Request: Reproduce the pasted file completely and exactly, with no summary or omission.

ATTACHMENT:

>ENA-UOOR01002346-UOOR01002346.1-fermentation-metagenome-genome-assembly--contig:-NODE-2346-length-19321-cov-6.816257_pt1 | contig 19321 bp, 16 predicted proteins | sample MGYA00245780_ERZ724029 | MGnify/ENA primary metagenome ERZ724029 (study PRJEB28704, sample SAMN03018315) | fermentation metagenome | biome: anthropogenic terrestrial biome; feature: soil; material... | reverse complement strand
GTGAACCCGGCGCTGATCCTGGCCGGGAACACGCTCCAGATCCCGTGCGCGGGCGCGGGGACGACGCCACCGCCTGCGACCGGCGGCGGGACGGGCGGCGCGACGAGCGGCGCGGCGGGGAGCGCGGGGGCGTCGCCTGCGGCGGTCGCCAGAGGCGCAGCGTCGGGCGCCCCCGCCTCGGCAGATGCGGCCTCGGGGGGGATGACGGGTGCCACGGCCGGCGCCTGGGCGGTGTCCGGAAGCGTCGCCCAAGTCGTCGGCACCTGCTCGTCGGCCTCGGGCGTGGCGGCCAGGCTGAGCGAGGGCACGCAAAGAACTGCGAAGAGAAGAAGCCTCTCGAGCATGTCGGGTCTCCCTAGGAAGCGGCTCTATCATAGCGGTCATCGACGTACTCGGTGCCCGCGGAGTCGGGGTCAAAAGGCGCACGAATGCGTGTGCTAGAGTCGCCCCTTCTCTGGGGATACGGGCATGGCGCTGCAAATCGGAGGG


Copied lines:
>ENA-UOOR01002346-UOOR01002346.1-fermentation-metagenome-genome-assembly--contig:-NODE-2346-length-19321-cov-6.816257_pt1 | contig 19321 bp, 16 predicted proteins | sample MGYA00245780_ERZ724029 | MGnify/ENA primary metagenome ERZ724029 (study PRJEB28704, sample SAMN03018315) | fermentation metagenome | biome: anthropogenic terrestrial biome; feature: soil; material... | reverse complement strand
GTGAACCCGGCGCTGATCCTGGCCGGGAACACGCTCCAGATCCCGTGCGCGGGCGCGGGGACGACGCCACCGCCTGCGACCGGCGGCGGGACGGGCGGCGCGACGAGCGGCGCGGCGGGGAGCGCGGGGGCGTCGCCTGCGGCGGTCGCCAGAGGCGCAGCGTCGGGCGCCCCCGCCTCGGCAGATGCGGCCTCGGGGGGGATGACGGGTGCCACGGCCGGCGCCTGGGCGGTGTCCGGAAGCGTCGCCCAAGTCGTCGGCACCTGCTCGTCGGCCTCGGGCGTGGCGGCCAGGCTGAGCGAGGGCACGCAAAGAACTGCGAAGAGAAGAAGCCTCTCGAGCATGTCGGGTCTCCCTAGGAAGCGGCTCTATCATAGCGGTCATCGACGTACTCGGTGCCCGCGGAGTCGGGGTCAAAAGGCGCACGAATGCGTGTGCTAGAGTCGCCCCTTCTCTGGGGATACGGGCATGGCGCTGCAAATCGGAGGG